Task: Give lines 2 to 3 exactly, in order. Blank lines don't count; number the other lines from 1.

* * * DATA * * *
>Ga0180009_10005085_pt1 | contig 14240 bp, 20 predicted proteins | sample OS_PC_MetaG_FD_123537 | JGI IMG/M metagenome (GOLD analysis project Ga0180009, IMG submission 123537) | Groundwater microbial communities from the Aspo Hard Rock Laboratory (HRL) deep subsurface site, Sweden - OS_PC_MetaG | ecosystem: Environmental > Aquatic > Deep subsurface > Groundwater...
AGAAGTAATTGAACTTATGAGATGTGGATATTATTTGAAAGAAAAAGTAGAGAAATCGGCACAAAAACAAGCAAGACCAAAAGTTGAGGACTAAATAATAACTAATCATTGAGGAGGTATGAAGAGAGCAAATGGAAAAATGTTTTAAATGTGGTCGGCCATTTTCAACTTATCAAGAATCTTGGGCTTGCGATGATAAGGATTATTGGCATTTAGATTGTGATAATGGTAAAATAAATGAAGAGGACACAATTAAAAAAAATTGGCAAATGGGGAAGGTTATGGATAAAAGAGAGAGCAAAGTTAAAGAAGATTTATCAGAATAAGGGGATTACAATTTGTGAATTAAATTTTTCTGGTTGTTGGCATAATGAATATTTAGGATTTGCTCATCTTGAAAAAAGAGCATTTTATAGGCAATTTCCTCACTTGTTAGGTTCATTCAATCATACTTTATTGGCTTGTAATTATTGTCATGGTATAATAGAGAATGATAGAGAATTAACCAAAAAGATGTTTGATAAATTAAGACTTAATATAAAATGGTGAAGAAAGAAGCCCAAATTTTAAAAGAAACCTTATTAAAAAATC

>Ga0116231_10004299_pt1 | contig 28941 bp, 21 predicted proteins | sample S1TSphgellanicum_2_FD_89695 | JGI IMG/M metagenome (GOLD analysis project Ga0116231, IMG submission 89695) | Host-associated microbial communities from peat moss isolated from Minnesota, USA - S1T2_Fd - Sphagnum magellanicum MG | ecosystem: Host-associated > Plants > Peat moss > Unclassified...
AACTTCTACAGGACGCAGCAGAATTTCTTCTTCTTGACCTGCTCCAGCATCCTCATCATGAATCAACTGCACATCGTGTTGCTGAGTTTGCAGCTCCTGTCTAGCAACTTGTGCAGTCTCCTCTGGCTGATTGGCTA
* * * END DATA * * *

AGAAGTAATTGAACTTATGAGATGTGGATATTATTTGAAAGAAAAAGTAGAGAAATCGGCACAAAAACAAGCAAGACCAAAAGTTGAGGACTAAATAATAACTAATCATTGAGGAGGTATGAAGAGAGCAAATGGAAAAATGTTTTAAATGTGGTCGGCCATTTTCAACTTATCAAGAATCTTGGGCTTGCGATGATAAGGATTATTGGCATTTAGATTGTGATAATGGTAAAATAAATGAAGAGGACACAATTAAAAAAAATTGGCAAATGGGGAAGGTTATGGATAAAAGAGAGAGCAAAGTTAAAGAAGATTTATCAGAATAAGGGGATTACAATTTGTGAATTAAATTTTTCTGGTTGTTGGCATAATGAATATTTAGGATTTGCTCATCTTGAAAAAAGAGCATTTTATAGGCAATTTCCTCACTTGTTAGGTTCATTCAATCATACTTTATTGGCTTGTAATTATTGTCATGGTATAATAGAGAATGATAGAGAATTAACCAAAAAGATGTTTGATAAATTAAGACTTAATATAAAATGGTGAAGAAAGAAGCCCAAATTTTAAAAGAAACCTTATTAAAAAATC

>Ga0116231_10004299_pt1 | contig 28941 bp, 21 predicted proteins | sample S1TSphgellanicum_2_FD_89695 | JGI IMG/M metagenome (GOLD analysis project Ga0116231, IMG submission 89695) | Host-associated microbial communities from peat moss isolated from Minnesota, USA - S1T2_Fd - Sphagnum magellanicum MG | ecosystem: Host-associated > Plants > Peat moss > Unclassified...